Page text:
Today the EFSF went ahead with the bond sale it canceled last week. The spreads are not pretty, and they will get worse.
The European Financial Stability Facility revived the 3 billion-euro ($4.1 billion) bond sale it pulled last week even as the region’s sovereign crisis deepened.
The bailout fund priced the bonds due February 2022 to yield 104 basis points more than the benchmark swap rate, according data compiled by Bloomberg. That compares to the facility’s existing 3.375 percent bonds due in 2021 that were priced to yield 17 basis points, or 0.17 percentage point, more than swaps when they were sold on June 15, Bloomberg data show. A basis point is 0.01 percentage point.
The relatively high spread on the new issue “is a complete level-changer, a completely new world for the EFSF,” said David Schnautz, a fixed-income strategist at Commerzbank AG in London. “This will be the new reference point” for any future 10-year deal, he said.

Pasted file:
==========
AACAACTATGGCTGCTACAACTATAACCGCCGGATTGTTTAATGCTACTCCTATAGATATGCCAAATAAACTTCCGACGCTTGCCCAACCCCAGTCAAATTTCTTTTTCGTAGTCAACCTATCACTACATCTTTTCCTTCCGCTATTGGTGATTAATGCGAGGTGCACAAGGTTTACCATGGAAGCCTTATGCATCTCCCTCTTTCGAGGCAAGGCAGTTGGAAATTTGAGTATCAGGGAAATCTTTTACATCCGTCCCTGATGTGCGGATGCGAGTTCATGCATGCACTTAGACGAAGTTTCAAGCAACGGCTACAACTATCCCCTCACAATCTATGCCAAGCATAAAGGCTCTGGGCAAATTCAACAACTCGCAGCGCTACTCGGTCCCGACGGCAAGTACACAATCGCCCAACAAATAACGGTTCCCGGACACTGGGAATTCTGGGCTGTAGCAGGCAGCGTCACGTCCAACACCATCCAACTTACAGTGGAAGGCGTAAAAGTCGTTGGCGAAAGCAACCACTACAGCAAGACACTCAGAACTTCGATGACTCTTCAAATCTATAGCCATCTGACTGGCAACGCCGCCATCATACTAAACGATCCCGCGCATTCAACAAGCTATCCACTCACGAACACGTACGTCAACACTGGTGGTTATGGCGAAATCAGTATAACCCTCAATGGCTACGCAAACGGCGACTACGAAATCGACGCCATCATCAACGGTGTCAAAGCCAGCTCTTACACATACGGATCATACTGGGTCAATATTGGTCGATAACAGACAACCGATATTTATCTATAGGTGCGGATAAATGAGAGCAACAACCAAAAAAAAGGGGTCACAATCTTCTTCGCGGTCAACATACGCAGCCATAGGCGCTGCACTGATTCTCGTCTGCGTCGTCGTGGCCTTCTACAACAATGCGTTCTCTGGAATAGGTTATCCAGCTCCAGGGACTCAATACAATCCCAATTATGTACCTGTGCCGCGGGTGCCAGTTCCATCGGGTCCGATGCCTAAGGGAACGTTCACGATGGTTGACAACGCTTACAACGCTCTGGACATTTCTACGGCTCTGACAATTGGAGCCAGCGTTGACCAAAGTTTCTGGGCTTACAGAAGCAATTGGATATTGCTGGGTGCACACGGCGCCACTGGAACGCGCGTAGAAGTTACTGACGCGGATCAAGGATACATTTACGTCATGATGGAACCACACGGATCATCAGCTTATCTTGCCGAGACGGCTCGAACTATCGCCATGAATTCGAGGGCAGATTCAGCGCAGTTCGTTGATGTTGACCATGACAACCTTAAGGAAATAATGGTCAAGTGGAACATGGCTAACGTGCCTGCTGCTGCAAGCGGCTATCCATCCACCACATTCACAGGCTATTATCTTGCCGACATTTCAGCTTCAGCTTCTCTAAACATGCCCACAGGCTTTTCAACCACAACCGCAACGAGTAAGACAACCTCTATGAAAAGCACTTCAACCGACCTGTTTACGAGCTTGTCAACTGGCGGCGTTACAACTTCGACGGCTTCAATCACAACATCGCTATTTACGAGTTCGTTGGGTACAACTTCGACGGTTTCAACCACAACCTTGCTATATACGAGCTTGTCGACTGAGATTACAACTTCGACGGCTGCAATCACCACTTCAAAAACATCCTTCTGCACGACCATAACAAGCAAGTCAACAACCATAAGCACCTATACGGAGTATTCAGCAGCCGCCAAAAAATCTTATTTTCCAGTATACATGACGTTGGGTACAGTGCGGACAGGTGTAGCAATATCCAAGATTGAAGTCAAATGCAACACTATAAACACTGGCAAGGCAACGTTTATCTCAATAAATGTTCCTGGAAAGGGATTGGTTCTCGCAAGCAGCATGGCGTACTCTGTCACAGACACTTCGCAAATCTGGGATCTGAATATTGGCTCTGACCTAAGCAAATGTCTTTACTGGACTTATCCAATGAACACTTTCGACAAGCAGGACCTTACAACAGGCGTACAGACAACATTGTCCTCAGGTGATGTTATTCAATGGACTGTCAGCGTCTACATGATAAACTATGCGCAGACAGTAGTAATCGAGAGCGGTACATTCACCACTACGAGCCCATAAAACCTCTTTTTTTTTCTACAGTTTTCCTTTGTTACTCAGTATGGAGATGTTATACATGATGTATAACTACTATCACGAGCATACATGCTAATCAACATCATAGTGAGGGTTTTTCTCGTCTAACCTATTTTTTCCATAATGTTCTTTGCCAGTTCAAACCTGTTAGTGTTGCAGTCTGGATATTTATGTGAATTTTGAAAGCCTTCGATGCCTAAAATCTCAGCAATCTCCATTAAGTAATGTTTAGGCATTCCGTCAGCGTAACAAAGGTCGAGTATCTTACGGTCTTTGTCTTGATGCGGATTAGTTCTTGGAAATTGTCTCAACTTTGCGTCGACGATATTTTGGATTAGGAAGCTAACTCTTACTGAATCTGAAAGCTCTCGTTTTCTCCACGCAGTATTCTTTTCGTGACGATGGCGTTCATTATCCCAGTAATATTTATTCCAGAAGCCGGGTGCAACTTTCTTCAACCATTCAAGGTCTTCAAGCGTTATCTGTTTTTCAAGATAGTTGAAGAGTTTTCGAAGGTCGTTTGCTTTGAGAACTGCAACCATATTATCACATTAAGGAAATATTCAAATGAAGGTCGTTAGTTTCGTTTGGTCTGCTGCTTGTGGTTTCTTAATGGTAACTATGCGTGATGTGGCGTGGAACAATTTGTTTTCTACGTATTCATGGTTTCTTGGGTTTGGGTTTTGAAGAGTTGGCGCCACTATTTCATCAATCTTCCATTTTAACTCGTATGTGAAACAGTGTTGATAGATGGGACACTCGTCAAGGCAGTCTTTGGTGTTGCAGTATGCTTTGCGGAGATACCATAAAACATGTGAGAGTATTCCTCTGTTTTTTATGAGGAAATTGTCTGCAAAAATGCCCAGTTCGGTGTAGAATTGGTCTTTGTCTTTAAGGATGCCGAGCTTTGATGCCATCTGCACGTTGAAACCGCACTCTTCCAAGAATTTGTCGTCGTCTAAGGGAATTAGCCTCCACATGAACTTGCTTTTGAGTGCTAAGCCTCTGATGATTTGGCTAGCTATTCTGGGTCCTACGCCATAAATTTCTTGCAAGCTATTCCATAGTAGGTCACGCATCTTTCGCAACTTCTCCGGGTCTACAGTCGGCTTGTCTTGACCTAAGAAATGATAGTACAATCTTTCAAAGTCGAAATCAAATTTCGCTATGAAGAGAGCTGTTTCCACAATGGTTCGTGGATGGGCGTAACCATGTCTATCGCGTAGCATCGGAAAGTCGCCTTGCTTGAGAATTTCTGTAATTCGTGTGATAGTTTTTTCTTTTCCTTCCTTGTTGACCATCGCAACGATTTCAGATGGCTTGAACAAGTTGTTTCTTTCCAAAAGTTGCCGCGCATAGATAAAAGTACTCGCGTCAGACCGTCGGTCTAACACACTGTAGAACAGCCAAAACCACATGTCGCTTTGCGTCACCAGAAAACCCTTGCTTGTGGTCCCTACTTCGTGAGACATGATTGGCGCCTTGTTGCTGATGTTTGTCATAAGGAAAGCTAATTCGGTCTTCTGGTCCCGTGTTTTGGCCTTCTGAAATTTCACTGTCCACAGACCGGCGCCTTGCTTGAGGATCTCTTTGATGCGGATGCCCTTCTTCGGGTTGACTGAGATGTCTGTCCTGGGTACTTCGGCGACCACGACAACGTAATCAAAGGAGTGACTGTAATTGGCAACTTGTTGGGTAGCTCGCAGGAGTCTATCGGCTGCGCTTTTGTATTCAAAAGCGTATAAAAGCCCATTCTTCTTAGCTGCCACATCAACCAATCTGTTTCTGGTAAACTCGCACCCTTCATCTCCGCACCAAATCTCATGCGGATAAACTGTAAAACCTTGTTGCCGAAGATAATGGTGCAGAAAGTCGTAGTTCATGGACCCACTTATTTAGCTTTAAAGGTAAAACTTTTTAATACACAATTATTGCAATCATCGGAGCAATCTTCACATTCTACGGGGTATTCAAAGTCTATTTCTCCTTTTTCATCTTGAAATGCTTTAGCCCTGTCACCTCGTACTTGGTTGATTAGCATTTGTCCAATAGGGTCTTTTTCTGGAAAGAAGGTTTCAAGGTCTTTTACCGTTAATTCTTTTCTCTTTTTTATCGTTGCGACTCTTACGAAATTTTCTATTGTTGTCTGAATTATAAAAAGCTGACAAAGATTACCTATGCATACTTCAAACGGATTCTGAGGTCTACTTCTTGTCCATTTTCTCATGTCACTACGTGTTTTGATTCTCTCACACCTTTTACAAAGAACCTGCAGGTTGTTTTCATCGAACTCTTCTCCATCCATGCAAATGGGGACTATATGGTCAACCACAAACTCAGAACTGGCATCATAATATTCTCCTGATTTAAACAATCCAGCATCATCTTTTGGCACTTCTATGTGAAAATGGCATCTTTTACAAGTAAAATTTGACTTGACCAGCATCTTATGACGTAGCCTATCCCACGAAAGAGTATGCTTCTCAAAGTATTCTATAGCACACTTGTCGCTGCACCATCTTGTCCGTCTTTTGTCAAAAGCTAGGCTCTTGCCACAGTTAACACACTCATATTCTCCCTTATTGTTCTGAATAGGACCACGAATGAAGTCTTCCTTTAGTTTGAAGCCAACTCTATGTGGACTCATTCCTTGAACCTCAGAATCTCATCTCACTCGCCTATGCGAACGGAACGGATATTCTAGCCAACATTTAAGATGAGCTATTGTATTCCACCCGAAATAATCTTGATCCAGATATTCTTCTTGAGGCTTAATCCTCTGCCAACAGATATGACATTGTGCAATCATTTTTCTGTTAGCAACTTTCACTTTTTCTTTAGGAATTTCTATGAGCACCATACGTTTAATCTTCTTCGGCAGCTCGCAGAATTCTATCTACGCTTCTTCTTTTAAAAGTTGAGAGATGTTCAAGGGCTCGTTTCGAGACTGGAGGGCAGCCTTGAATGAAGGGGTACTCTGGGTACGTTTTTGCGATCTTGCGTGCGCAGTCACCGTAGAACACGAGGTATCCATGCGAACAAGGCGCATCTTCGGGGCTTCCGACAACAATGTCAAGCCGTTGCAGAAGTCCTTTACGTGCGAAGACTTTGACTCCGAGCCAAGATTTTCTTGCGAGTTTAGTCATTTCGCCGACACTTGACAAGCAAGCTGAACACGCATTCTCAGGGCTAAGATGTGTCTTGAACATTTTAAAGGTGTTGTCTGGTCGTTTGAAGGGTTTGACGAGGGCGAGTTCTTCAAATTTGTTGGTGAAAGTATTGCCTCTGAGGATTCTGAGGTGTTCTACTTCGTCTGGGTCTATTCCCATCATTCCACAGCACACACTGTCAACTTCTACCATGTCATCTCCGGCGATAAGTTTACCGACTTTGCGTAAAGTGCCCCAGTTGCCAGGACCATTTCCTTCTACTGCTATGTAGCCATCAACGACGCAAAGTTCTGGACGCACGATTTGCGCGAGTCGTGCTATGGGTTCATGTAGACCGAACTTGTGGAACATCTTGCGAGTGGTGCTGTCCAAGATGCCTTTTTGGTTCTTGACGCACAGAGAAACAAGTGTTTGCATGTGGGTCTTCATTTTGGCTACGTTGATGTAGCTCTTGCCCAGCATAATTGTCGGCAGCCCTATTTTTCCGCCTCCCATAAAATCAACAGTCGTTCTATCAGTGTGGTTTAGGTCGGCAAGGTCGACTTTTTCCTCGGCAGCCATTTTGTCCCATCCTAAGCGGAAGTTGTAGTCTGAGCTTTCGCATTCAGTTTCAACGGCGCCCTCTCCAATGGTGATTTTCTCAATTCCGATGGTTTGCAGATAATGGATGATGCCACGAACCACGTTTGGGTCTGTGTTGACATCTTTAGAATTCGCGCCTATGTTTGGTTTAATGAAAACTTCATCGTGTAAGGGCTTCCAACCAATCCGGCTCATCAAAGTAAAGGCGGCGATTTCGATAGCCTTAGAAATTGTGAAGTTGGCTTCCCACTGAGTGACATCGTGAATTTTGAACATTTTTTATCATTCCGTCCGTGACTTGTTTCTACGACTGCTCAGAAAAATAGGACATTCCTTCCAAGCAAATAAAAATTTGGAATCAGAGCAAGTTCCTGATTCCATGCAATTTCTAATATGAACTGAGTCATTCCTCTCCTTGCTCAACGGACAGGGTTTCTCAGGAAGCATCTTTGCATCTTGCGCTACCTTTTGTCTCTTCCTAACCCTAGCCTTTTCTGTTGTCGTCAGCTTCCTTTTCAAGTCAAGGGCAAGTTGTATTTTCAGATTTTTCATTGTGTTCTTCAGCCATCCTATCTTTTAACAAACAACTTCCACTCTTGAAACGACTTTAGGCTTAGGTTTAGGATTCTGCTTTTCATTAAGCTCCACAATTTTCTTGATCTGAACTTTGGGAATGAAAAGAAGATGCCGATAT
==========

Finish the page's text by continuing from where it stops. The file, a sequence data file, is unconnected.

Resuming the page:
The EFSF’s existing notes have underperformed European benchmark debt, with the extra yield over governments on its 3.375 percent 2021 bonds widening to 167 basis points, the most since the notes were sold, Bloomberg Bond Trader prices show.
Bear in mind no one knows how this new EFSF even works, how much leverage it will use or how big the guarantee is. Why anyone would want to buy it is a mystery.
“You’re being asked to invest in something that could change shape relatively radically” said Richard McGuire, a senior fixed-income strategist at Rabobank International in London.
Mike “Mish” Shedlock
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